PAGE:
Disabled at interview : a community psychologist in and amid action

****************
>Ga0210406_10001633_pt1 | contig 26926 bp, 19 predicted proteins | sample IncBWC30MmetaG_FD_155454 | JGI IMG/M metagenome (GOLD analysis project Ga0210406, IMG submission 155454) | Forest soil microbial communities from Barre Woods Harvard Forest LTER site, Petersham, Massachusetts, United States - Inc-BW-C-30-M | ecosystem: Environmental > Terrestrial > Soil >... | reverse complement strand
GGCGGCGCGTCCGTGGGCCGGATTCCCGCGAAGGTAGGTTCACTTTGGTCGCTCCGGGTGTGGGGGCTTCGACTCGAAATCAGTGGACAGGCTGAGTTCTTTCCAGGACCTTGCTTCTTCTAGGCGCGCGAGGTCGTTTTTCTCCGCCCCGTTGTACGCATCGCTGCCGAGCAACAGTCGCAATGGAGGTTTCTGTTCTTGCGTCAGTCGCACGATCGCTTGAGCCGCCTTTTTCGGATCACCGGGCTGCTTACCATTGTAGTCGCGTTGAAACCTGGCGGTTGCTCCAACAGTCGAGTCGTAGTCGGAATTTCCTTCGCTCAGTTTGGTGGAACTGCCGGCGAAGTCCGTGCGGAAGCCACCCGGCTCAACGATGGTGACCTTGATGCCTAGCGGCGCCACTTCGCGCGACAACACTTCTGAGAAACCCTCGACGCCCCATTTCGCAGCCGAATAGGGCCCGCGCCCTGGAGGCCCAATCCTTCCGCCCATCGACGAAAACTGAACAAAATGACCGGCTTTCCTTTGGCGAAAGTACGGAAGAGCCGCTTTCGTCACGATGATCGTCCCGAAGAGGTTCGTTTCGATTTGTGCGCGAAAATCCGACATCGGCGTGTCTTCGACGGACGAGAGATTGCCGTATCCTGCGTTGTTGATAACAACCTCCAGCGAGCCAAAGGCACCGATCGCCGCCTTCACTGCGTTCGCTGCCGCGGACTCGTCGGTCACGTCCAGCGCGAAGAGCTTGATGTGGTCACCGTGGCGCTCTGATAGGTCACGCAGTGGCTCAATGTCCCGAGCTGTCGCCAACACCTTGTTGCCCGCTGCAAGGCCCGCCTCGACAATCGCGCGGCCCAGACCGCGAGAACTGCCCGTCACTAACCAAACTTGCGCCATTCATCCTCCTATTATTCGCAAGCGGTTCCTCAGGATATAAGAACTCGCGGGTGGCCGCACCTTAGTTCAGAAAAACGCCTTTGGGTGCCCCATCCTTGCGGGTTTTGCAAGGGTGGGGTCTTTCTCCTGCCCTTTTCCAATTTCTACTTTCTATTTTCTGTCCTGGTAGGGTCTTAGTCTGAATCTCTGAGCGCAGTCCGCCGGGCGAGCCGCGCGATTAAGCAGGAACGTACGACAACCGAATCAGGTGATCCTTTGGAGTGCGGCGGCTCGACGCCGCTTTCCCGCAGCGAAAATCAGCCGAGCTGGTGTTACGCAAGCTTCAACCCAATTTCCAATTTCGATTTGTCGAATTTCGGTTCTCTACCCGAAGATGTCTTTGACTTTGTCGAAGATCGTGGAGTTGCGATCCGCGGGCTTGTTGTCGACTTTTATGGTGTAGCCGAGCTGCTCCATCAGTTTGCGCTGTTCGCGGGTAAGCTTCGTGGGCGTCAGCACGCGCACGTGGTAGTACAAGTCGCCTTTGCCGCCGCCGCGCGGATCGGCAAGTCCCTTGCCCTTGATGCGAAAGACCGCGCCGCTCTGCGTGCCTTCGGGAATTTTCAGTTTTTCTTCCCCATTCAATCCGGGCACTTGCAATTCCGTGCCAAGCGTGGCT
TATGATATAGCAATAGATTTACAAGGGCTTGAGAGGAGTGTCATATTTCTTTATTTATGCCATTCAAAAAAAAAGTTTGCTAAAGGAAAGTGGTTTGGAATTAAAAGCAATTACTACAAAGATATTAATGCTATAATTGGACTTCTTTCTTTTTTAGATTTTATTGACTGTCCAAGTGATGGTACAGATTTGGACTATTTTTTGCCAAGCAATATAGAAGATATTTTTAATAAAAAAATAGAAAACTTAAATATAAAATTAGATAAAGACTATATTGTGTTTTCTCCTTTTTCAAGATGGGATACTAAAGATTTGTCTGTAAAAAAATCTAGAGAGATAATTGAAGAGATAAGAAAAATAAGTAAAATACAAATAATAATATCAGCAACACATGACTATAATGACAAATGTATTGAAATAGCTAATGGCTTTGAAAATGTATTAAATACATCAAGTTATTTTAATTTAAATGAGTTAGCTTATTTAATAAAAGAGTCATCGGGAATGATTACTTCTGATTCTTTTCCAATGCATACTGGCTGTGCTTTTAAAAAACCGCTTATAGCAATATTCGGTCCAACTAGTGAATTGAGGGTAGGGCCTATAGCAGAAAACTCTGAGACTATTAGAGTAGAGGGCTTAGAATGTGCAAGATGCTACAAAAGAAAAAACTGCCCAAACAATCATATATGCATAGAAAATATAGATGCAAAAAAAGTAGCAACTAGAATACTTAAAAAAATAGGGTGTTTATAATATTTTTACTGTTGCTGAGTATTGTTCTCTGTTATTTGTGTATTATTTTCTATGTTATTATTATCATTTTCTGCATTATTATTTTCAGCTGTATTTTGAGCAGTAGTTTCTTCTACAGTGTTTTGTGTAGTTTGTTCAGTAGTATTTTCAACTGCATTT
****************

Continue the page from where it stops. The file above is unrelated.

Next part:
I used a Community Psychology approach, involving Participatory Action Research with Qualitative methods, to both explore the employment interview experiences of disabled people and to effect positive change for disabled participants discriminated against in the labour market. In the opening chapters I set the action research enterprise within the socio-economic and political climate of the time. I follow this by describing the ethical, ideological, epistemological and methodological concerns that have driven my particular process of inquiry. 1 pay particular attention to the research process and reflect upon personal, social, organisational and political implications of the project. I review literature on disability, disability legislation and employment interviews and place my own work in the context of this. As well as reporting my findings on the difficulties disabled people face when seeking to enter the labour market, I describe the multiple research interventions I engaged with. These ranged from giving research participants welfare benefit advice through to consulting on the Government's Disability Discrimination Act. The main focus for the project became one of developing and marketing a Code of Practice on the recruitment and retention of disabled employees. I worked collaboratively with disabled research participants in developing and marketing this Code with four major employer organisations in order to affect change in employer staffing policies.